Missing commitment to future

During the decade leading up to the crisis, current account deficits increased steadily and became unsustainable. Strong domestic investment (much of it in unproductive residential construction) outstripped domestic saving. Government budget discipline dissipated; fiscal policy became pro-cyclical [ie, not counter-cyclical]. Financial regulation and supervision was weak to non-existent, encouraging credit and asset price booms and bubbles. Corporate governance, especially but not only in the banking sector, became increasingly subservient to the interests of the CEOs and the other top managers. There was a steady erosion in business ethics and moral standards in commerce and trade. Regulatory capture and corruption, from petty corruption to grand corruption to state capture, became common place. Truth-telling and trust became increasingly scarce commodities in politics and in business life. The choice between telling the truth (the whole truth and nothing but the truth) and telling a deliberate lie or half-truth became a tactical option. Combined with increasing myopia, this meant that even reputational considerations no longer acted as a constraint on deliberate deception and the use of lies as a policy instrument. As part of this widespread erosion of social capital, both citizens and markets lost faith in the ability of governments to commit themselves to any future course of action that was not validated, at each future point in time, as the most opportunistic course of action at that future point in time…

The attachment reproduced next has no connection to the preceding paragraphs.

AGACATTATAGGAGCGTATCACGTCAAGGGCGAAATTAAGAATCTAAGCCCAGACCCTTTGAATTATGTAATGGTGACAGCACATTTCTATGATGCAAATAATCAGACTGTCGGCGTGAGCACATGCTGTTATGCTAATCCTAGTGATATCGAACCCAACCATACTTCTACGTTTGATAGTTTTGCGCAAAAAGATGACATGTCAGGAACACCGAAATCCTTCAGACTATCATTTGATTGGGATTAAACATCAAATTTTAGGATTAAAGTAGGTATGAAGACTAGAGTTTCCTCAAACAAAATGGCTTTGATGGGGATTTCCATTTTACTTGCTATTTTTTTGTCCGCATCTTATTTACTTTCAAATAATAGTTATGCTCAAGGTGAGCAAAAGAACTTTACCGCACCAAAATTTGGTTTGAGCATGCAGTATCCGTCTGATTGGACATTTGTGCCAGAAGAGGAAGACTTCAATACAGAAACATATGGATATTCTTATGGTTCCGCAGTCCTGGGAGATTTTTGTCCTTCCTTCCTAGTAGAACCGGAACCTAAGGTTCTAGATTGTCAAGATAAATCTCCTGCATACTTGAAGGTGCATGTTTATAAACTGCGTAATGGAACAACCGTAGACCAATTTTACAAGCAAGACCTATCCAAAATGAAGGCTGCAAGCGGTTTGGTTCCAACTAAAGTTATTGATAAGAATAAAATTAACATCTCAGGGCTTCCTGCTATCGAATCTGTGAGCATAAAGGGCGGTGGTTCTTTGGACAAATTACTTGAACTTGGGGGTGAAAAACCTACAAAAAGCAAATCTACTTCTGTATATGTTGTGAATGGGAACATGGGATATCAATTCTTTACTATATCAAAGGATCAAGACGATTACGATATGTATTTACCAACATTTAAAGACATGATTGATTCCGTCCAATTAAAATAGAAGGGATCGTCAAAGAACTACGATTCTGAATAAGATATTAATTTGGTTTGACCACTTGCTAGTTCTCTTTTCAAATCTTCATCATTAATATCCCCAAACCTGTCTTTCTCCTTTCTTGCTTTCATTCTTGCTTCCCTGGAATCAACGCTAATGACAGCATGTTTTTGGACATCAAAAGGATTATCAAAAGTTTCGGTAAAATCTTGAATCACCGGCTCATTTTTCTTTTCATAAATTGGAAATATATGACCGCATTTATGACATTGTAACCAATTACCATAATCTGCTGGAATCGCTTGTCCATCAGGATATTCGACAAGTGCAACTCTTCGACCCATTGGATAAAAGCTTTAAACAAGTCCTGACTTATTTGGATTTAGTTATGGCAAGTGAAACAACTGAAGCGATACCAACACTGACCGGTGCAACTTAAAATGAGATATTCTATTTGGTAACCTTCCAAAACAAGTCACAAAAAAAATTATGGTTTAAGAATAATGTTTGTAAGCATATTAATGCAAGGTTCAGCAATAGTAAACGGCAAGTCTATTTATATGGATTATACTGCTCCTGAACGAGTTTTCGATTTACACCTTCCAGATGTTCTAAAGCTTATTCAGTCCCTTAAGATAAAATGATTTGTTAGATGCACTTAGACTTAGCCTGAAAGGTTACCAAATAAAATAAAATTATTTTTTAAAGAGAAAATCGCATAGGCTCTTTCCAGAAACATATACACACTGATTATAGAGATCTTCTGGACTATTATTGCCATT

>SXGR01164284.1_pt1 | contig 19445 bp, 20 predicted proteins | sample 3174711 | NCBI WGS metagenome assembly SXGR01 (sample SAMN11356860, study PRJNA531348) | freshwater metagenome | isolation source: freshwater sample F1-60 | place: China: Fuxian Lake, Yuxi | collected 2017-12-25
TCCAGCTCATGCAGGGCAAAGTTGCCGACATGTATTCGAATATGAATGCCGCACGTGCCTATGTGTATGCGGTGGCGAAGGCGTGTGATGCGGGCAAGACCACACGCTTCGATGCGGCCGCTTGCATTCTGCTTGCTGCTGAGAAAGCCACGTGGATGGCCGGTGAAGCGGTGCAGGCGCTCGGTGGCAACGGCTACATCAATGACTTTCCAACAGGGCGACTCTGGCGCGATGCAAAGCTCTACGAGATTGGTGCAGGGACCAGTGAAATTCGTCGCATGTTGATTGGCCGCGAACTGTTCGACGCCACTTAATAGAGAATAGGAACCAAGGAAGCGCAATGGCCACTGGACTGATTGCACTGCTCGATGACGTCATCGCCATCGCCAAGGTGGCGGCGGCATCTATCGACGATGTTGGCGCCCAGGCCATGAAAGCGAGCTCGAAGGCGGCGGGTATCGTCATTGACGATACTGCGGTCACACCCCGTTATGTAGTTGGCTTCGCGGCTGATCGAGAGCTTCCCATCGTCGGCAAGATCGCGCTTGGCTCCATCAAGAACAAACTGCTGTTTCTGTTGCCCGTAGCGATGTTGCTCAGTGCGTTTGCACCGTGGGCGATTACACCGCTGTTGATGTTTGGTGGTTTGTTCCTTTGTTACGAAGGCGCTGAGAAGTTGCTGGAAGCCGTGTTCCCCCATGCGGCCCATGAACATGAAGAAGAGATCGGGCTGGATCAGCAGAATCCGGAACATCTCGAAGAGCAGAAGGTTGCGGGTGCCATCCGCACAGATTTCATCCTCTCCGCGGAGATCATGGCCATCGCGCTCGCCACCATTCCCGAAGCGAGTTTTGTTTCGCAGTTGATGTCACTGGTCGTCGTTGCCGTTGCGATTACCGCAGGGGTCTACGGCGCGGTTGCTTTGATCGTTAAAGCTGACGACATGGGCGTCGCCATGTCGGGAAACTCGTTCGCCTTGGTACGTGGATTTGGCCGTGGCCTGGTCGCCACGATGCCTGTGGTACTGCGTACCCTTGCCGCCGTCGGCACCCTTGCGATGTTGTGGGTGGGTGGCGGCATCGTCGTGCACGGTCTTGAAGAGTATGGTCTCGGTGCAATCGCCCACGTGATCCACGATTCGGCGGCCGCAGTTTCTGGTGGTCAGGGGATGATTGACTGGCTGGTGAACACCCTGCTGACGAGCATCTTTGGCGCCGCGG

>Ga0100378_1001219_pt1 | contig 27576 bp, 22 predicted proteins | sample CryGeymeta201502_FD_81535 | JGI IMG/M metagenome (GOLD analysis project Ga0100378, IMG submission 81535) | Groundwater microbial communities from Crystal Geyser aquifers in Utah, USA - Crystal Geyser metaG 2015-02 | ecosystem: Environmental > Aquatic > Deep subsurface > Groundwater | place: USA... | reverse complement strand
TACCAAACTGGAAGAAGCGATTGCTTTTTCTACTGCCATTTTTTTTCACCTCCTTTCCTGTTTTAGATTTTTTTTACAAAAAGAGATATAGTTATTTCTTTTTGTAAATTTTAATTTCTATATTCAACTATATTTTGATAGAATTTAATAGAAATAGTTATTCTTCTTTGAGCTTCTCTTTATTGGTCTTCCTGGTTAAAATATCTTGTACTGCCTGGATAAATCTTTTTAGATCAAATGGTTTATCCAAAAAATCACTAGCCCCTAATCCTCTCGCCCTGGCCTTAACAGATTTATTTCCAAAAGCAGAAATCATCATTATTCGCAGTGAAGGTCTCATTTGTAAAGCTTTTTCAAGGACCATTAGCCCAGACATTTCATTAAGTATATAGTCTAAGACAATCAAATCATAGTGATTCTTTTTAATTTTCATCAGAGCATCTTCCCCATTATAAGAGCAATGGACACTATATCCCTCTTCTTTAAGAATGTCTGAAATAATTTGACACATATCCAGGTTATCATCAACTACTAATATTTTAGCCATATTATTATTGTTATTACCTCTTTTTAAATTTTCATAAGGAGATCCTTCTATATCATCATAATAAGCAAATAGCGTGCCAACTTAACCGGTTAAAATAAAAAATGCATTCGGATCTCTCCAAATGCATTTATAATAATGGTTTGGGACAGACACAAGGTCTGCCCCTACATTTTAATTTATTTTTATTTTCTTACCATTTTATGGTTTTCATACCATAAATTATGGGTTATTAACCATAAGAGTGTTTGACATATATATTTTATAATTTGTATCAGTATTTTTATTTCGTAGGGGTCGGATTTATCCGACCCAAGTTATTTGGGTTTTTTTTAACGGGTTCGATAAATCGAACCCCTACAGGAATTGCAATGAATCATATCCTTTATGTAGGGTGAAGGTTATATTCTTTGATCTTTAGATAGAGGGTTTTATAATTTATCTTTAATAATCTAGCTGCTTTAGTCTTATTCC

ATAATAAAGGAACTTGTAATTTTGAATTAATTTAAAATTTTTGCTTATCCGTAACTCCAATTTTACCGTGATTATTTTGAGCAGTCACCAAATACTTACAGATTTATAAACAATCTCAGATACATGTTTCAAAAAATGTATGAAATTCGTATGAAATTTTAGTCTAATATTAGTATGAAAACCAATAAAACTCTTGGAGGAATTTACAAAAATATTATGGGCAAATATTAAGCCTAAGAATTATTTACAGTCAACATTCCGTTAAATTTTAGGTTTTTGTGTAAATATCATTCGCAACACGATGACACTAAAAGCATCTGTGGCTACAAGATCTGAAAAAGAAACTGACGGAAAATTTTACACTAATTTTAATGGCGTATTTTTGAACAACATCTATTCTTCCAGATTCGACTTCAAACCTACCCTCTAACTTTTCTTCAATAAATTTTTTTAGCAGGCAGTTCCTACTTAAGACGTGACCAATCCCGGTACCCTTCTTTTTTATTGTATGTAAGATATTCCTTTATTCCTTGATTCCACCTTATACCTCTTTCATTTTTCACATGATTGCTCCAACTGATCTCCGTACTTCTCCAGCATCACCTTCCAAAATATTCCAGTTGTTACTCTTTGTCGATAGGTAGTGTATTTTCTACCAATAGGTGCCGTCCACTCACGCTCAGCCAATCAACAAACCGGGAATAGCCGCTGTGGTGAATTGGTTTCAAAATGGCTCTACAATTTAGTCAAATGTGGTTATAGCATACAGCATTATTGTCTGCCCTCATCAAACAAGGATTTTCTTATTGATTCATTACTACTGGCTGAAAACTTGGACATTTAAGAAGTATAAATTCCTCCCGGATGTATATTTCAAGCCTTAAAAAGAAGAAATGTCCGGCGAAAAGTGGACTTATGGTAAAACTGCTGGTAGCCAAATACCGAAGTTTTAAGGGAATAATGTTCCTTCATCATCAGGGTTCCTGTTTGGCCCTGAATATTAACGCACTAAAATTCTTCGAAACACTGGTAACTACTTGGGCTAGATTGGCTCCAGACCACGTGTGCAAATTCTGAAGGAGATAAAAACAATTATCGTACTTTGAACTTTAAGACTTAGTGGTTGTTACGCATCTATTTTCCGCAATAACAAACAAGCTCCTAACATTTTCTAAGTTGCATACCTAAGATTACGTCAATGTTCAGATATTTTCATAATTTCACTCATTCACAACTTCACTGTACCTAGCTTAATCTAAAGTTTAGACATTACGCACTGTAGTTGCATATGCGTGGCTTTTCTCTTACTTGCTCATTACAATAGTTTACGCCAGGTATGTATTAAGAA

Willem Buiter Fiscal expansions in submerging markets; the case of the USA and the UK

See also Ambrose Evans-Pritchard, Naked Capitalism, Jesse‚??s Caf√© Am√©ricain and Karl Denniger at Market Ticker.

Purging or detoxing debt from an economy is a strained, long-winded and ugly process. Private creditors exacerbate the crisis by imposing a tough diet on the heavily borrowed: they restrict credit; compound interest on defaulted debt; and impose higher real market interest rates. Yet regulators and politicians turn a blind eye to this financial sector quackery, cause of high mortality and unemployment rates amongst otherwise healthy companies – preferring instead to bail out the quacks. So the US faces a larger challenge. How will it cleanse itself of the money-changers that since the 1970s have acted as parasites on the healthy US economy? Those that burdened thriving companies with debt, and then siphoned off a large share of the profits in the form of interest payments? Or used direct debits to drain excessive interest payments from the bank accounts of hard-working Americans? Will they be purged from the system? Or will American politicians and regulators continue to treat them as delicate ‚??intestinal flora‚?? – vital to the health of the economy?

Ann Pettifor (the force behind Jubilee 2000)